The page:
In Parker v. Commissioner, tax protester Alton M. Parker, Sr., challenged the levying of tax upon individual income, based on language in the U.S. Supreme Court decision in Stanton v. Baltic Mining Co., to the effect that the Sixteenth Amendment "conferred no new power of taxation, but simply prohibited the previous complete and plenary power of income taxation possessed by Congress from the beginning from being taken out of the category of indirect taxation to which it inherently belonged [. . . .] The United States Court of Appeals for the Fifth Circuit rejected Parker's argument, and stated that Parker's proposition is "only partially correct, and in its critical aspect, is incorrect. The Court of Appeals re-affirmed that the Congress has the power to impose the income tax, and stated that the Sixteenth Amendment "merely eliminates the requirement that the direct income tax be apportioned among the states. The court ruled that Parker had raised a "frivolous" appeal.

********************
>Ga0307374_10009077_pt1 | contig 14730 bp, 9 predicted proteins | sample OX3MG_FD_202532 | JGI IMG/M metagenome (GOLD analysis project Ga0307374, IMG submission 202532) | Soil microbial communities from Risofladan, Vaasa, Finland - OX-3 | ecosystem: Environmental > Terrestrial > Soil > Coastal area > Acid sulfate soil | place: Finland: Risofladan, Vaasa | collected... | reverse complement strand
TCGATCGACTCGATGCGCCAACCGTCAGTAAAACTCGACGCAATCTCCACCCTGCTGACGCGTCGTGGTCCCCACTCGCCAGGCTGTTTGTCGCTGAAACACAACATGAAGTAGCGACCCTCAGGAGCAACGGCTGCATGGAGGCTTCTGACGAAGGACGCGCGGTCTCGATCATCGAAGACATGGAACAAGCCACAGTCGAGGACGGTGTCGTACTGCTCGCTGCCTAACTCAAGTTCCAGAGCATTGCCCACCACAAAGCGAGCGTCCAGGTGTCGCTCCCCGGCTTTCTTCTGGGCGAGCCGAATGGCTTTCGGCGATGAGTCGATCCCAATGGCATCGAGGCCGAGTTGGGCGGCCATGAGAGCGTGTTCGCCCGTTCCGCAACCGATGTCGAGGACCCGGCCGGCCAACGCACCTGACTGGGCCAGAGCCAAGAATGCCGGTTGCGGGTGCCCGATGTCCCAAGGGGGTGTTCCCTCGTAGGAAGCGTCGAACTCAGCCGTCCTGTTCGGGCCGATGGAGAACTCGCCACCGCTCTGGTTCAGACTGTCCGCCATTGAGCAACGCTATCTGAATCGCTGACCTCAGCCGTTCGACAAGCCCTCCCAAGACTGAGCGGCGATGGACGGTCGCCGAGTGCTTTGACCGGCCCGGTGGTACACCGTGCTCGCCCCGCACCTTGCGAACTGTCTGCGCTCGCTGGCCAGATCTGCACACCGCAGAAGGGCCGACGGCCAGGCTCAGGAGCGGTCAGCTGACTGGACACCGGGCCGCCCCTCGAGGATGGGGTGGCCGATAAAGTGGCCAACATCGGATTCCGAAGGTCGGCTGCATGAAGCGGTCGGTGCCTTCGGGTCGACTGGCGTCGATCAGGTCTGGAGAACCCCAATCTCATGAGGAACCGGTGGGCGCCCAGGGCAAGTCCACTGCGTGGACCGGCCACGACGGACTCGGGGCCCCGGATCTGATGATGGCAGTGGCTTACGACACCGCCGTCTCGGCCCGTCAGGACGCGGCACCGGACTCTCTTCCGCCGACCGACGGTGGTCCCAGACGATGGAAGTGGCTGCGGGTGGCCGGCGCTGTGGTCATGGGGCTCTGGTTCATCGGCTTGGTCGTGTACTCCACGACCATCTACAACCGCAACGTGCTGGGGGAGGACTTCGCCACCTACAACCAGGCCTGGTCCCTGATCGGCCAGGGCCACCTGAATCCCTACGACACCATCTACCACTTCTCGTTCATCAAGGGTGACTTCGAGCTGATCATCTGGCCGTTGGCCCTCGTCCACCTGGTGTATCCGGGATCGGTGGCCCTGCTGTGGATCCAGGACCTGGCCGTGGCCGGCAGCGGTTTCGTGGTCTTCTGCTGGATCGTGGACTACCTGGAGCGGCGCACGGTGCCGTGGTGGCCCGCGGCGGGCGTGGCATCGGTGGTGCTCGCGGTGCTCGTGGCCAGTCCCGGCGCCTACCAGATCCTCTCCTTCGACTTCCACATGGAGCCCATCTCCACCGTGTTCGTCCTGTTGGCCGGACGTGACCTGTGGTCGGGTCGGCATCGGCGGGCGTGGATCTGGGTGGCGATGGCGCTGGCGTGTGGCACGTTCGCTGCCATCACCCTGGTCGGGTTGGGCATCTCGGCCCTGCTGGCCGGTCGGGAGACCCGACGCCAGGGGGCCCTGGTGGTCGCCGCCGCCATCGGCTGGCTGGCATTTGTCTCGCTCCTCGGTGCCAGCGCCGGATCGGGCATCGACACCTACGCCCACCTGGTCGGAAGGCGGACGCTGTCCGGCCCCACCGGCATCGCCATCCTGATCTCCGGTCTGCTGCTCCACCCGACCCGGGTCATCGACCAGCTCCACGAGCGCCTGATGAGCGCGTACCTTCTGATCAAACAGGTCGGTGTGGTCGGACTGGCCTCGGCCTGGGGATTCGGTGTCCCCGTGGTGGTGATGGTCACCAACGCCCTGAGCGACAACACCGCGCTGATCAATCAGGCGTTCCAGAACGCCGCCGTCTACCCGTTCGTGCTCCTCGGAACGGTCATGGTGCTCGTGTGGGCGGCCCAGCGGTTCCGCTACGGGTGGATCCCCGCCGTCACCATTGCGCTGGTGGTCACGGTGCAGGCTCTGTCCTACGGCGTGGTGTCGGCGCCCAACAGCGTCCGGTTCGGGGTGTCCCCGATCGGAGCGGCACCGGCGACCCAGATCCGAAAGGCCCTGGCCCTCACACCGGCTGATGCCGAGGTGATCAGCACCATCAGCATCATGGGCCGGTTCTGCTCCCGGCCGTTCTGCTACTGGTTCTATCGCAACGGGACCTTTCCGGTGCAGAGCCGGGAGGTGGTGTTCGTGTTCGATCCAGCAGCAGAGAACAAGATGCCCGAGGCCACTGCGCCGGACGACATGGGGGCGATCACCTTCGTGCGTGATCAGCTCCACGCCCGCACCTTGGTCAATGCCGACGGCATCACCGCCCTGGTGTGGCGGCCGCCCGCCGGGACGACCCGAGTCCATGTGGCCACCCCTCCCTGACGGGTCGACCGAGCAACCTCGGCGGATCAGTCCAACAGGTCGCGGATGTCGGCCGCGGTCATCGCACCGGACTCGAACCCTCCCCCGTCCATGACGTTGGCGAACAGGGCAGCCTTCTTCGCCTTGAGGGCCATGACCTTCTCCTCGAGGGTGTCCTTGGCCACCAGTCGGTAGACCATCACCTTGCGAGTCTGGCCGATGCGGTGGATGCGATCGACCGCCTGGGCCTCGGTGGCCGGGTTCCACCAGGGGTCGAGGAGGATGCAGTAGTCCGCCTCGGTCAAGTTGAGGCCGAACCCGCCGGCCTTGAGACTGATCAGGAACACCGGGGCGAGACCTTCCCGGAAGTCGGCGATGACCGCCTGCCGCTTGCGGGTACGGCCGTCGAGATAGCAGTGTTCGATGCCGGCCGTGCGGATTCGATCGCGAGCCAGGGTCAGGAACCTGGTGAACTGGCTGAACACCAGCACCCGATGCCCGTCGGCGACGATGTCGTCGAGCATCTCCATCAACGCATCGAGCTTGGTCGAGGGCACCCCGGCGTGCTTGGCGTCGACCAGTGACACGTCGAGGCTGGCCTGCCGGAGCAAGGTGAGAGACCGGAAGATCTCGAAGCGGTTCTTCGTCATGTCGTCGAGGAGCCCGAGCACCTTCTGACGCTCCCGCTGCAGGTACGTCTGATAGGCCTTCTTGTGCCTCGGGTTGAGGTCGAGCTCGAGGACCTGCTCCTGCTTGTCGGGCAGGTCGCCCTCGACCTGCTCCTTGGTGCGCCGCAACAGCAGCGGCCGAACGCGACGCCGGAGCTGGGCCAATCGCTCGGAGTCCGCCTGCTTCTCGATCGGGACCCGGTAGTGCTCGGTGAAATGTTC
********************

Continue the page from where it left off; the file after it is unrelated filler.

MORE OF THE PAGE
Tax protesters argue that in light of this language, the income tax is unconstitutional in that it is a direct tax and that the tax should be apportioned (divided equally amongst the population of the various states).
The quoted language regarding the "complete and plenary power of income taxation possessed by Congress from the beginning" is a reference to the power granted to Congress by the original text of Article I of the U.S. Constitution. The reference to "being taken out of the category of indirect taxation to which it [the income tax] belonged" is a reference to the effect of the 1895 Court decision in Pollock v. Farmers' Loan & Trust Co., where taxes on income from property (such as interest income and dividend income) — which, like taxes on income from labor, had always been considered indirect taxes (and therefore not subject to the apportionment rule) — were, beginning in 1895, treated as direct taxes. The Sixteenth Amendment overruled the effect of Pollock, making the source of the income irrelevant with respect to the apportionment rule, and thereby placing taxes on income from property back into the category of indirect taxes such as income from labor (the Sixteenth Amendment expressly stating that Congress has power to impose income taxes regardless of the source of the income, without apportionment among the states, and without regard to any census or enumeration).